Apple is set to allow rival app stores on to the iPhone and iPad in the EU, according to a report.
Bloomberg says the company could make the move as soon as late next year to comply with a new competition law from the bloc, which has already forced the tech giant to reluctantly adopt a new charging standard.
Apple's iPhones have long sported a propriety lightning port, but will replace it with USB-C by the end of 2024, bringing the handsets in line with Android devices and many other portable electronics.
But allowing alternative marketplaces to operate in its notoriously locked-down ecosystem would be a far greater sacrifice for the California-based firm.
For the past several years, Apple has fought a bitter legal battle with video games giant Epic over claims the iPhone's native App Store constitutes a monopoly.
It came after Epic's flagship title, Fortnite, was removed from the store after the company tried to bypass Apple's requirement that it takes a 30% cut from all in-app purchases.
About $10bn in transactions flowed through the App Store last year, according to estimates from mobile analytics company Sensor Tower.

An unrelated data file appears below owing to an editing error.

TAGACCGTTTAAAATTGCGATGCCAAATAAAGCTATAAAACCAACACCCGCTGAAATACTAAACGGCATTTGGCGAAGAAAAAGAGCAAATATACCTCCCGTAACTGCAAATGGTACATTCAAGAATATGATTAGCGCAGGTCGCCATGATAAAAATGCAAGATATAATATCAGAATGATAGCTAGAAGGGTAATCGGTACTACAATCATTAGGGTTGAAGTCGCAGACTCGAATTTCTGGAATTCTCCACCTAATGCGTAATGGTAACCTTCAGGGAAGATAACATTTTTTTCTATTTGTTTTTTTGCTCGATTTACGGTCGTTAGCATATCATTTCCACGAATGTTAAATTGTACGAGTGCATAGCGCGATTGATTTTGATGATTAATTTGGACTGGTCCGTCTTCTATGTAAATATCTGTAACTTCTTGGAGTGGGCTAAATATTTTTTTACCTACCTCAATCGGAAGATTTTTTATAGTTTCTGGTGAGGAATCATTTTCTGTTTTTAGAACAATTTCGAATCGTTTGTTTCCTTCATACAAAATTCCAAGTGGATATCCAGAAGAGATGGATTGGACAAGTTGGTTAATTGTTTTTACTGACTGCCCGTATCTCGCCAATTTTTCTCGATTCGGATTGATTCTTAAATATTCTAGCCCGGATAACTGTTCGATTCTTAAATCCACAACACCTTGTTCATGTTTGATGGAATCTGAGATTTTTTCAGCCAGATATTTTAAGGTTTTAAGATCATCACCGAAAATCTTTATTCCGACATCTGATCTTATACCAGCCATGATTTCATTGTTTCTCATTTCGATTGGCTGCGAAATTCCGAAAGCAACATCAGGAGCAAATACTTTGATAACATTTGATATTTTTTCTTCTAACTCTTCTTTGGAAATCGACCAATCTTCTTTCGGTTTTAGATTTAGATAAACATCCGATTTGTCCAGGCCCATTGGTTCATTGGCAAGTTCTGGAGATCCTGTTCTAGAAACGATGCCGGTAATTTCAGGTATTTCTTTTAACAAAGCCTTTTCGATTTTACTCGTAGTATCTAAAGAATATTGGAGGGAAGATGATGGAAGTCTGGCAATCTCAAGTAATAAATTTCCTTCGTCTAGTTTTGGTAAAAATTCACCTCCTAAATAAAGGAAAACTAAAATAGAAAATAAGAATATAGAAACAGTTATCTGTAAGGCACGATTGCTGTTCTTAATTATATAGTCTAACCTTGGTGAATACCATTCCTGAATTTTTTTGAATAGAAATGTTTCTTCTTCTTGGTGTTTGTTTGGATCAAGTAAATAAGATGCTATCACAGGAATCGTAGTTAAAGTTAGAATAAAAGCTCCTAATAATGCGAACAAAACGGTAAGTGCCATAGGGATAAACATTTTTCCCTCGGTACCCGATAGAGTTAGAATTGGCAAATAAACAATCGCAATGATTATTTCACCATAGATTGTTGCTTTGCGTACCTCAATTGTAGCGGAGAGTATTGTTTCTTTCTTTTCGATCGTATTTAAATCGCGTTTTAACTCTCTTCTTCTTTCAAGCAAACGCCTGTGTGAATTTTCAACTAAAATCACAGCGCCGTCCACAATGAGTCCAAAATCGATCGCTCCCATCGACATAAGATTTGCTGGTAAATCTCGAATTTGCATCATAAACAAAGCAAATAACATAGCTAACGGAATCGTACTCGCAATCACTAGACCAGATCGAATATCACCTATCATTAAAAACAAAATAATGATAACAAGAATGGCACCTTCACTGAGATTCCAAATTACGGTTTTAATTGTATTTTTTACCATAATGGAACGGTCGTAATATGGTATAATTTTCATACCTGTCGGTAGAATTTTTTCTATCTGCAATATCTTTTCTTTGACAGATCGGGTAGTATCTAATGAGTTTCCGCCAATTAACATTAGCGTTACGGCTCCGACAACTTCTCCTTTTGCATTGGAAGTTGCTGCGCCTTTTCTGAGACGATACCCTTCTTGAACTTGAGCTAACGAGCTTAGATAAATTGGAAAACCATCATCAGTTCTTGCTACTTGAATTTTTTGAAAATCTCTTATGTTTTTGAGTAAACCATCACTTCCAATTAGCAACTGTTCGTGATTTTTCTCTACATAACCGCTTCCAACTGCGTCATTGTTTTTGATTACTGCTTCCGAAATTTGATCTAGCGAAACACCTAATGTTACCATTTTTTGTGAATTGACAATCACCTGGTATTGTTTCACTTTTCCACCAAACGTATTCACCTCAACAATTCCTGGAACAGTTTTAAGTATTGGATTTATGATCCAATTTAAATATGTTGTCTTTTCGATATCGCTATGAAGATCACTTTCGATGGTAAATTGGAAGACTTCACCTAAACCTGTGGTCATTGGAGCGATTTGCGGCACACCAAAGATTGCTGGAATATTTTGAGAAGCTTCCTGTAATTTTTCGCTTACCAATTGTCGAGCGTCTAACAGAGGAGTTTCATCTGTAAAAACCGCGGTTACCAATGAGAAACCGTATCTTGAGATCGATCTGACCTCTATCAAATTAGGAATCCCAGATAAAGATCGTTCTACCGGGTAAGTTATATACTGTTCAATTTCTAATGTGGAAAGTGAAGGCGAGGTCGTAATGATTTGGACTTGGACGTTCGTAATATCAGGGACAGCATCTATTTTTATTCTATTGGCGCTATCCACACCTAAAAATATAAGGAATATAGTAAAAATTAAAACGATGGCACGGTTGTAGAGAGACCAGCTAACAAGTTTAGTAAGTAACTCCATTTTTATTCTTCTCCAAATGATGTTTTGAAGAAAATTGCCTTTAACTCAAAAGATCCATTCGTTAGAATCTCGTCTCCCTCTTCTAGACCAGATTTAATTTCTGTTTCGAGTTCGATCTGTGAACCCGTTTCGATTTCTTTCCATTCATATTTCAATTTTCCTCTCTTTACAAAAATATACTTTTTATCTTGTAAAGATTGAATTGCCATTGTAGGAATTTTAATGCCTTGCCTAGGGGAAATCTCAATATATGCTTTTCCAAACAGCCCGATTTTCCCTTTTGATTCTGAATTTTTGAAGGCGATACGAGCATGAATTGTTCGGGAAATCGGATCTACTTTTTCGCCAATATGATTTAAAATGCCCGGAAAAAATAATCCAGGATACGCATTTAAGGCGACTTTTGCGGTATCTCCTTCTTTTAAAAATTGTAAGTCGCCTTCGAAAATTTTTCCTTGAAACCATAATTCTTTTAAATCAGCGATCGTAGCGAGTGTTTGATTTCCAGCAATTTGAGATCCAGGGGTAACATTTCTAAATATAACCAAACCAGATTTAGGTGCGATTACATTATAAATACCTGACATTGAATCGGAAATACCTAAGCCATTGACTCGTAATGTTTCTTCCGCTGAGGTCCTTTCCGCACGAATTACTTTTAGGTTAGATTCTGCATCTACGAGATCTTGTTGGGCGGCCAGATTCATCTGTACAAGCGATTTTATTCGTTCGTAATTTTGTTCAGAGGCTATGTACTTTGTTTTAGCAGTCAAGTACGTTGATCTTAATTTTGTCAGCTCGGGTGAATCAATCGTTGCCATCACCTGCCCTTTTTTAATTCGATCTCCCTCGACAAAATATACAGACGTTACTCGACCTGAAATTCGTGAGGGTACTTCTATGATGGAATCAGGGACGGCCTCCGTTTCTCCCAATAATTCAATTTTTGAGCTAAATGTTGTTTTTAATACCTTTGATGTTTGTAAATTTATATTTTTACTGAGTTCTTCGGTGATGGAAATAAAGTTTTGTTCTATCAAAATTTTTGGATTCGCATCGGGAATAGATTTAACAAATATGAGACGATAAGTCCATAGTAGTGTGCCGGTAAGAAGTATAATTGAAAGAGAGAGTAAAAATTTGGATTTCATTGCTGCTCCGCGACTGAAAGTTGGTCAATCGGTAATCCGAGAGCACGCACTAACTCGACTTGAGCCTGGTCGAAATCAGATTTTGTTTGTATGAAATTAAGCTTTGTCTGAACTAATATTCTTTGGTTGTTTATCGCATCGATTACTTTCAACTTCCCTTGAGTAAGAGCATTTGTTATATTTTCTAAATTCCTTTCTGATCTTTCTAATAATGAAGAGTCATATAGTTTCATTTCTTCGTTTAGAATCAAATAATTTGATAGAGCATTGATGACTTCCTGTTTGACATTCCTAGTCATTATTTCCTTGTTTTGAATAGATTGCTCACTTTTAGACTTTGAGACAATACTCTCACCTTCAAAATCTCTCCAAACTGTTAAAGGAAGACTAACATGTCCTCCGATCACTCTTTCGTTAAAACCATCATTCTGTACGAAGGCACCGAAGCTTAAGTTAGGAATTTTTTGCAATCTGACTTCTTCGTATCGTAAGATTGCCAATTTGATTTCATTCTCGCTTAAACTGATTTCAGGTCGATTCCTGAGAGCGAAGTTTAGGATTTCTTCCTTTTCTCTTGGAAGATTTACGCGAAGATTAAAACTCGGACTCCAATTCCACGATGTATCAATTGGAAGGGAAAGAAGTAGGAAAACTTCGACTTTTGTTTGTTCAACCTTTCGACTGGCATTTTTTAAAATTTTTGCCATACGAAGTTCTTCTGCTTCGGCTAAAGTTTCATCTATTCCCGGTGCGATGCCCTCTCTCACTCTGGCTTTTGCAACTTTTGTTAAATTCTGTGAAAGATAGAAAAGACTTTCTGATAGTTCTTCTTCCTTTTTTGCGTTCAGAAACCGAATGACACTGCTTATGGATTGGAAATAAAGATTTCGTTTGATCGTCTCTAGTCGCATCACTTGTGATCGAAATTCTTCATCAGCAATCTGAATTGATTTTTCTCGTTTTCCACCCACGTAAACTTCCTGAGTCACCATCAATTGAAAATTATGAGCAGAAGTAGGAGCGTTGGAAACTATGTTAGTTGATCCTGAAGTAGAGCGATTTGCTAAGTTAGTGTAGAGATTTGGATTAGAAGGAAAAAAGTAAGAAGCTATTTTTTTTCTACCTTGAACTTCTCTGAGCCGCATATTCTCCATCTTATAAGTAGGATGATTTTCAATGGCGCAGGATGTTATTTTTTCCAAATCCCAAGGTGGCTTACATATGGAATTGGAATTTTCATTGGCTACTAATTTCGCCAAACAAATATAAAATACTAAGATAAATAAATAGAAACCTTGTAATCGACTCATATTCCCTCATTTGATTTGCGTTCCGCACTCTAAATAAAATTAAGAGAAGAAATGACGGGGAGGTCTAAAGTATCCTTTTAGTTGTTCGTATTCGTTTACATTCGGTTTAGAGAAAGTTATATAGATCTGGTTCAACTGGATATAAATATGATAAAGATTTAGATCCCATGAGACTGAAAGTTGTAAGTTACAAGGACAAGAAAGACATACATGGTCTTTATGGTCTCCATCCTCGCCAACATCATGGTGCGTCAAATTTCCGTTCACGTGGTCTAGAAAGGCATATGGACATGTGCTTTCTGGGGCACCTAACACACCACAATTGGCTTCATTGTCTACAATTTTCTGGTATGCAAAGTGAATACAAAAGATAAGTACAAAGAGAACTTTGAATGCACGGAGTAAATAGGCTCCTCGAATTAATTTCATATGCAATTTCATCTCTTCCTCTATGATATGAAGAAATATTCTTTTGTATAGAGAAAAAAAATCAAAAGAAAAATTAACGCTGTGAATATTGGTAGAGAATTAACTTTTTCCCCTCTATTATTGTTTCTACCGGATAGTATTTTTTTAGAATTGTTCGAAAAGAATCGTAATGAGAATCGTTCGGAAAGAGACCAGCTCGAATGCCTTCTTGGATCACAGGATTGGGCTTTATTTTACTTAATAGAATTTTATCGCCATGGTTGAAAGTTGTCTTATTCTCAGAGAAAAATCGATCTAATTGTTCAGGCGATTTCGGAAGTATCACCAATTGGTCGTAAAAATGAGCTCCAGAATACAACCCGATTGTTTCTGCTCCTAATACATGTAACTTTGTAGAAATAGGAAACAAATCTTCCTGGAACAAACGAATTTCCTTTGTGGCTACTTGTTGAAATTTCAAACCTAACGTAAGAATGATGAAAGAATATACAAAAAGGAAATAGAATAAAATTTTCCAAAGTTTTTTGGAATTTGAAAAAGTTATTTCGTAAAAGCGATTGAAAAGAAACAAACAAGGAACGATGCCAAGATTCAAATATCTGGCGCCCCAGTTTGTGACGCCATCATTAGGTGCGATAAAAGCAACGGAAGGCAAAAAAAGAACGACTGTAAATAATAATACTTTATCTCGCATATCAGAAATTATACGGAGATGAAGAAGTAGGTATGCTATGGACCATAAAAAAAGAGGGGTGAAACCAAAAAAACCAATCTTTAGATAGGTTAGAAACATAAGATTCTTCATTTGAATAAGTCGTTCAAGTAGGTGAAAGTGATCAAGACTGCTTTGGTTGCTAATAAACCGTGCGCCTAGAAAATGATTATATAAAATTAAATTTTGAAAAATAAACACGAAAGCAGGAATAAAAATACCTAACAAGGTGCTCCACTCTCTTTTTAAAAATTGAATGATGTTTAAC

But given the security and simplicity of Apple's own store, apps and services is a large part of the firm's appeal for many customers, they would likely need serious convincing to go elsewhere.
Angelo Zino, a stock analyst at CFRA, said he would expect most people to stick with Apple's App Store.
He added: "The ultimate impact will be minimal, as most consumers are creatures of habit and are very satisfied with the platform. We expect the majority of consumers will keep the status quo."
Bloomberg also reports that Apple is yet to decide whether to comply with other parts of the EU's new law, such as allowing for alternative payment systems to its own.
The EU is expected to start enforcing the act in mid-2024, with hefty fines for violations.